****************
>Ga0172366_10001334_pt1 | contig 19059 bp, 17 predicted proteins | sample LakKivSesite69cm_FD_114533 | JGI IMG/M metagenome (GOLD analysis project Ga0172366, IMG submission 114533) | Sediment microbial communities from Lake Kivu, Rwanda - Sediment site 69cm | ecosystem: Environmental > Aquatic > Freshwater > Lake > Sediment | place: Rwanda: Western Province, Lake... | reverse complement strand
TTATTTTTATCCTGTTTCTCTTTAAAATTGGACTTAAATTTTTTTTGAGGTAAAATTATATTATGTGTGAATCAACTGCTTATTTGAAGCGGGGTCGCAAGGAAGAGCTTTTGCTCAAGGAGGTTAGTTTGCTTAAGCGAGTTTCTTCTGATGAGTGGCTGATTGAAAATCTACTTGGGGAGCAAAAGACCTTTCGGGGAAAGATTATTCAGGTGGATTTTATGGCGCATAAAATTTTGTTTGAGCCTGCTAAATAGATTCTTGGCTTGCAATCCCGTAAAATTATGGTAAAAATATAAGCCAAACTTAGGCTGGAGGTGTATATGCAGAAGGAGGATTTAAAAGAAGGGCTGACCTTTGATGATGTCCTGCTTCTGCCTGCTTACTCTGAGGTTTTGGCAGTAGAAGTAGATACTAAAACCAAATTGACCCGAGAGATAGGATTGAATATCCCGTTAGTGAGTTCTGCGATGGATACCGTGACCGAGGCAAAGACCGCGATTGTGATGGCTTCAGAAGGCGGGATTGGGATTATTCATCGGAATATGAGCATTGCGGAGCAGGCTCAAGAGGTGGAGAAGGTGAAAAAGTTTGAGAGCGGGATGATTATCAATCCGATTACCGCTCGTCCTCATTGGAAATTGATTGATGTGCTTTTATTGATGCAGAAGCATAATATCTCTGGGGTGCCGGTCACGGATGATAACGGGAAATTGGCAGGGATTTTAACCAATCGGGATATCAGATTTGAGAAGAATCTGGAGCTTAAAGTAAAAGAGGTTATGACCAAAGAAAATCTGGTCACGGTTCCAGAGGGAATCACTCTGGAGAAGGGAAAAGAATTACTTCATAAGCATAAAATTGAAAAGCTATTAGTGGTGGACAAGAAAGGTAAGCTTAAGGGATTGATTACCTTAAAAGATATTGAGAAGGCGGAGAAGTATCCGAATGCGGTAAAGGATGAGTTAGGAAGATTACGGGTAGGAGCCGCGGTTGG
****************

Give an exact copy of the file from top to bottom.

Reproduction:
>Ga0172366_10001334_pt1 | contig 19059 bp, 17 predicted proteins | sample LakKivSesite69cm_FD_114533 | JGI IMG/M metagenome (GOLD analysis project Ga0172366, IMG submission 114533) | Sediment microbial communities from Lake Kivu, Rwanda - Sediment site 69cm | ecosystem: Environmental > Aquatic > Freshwater > Lake > Sediment | place: Rwanda: Western Province, Lake... | reverse complement strand
TTATTTTTATCCTGTTTCTCTTTAAAATTGGACTTAAATTTTTTTTGAGGTAAAATTATATTATGTGTGAATCAACTGCTTATTTGAAGCGGGGTCGCAAGGAAGAGCTTTTGCTCAAGGAGGTTAGTTTGCTTAAGCGAGTTTCTTCTGATGAGTGGCTGATTGAAAATCTACTTGGGGAGCAAAAGACCTTTCGGGGAAAGATTATTCAGGTGGATTTTATGGCGCATAAAATTTTGTTTGAGCCTGCTAAATAGATTCTTGGCTTGCAATCCCGTAAAATTATGGTAAAAATATAAGCCAAACTTAGGCTGGAGGTGTATATGCAGAAGGAGGATTTAAAAGAAGGGCTGACCTTTGATGATGTCCTGCTTCTGCCTGCTTACTCTGAGGTTTTGGCAGTAGAAGTAGATACTAAAACCAAATTGACCCGAGAGATAGGATTGAATATCCCGTTAGTGAGTTCTGCGATGGATACCGTGACCGAGGCAAAGACCGCGATTGTGATGGCTTCAGAAGGCGGGATTGGGATTATTCATCGGAATATGAGCATTGCGGAGCAGGCTCAAGAGGTGGAGAAGGTGAAAAAGTTTGAGAGCGGGATGATTATCAATCCGATTACCGCTCGTCCTCATTGGAAATTGATTGATGTGCTTTTATTGATGCAGAAGCATAATATCTCTGGGGTGCCGGTCACGGATGATAACGGGAAATTGGCAGGGATTTTAACCAATCGGGATATCAGATTTGAGAAGAATCTGGAGCTTAAAGTAAAAGAGGTTATGACCAAAGAAAATCTGGTCACGGTTCCAGAGGGAATCACTCTGGAGAAGGGAAAAGAATTACTTCATAAGCATAAAATTGAAAAGCTATTAGTGGTGGACAAGAAAGGTAAGCTTAAGGGATTGATTACCTTAAAAGATATTGAGAAGGCGGAGAAGTATCCGAATGCGGTAAAGGATGAGTTAGGAAGATTACGGGTAGGAGCCGCGGTTGG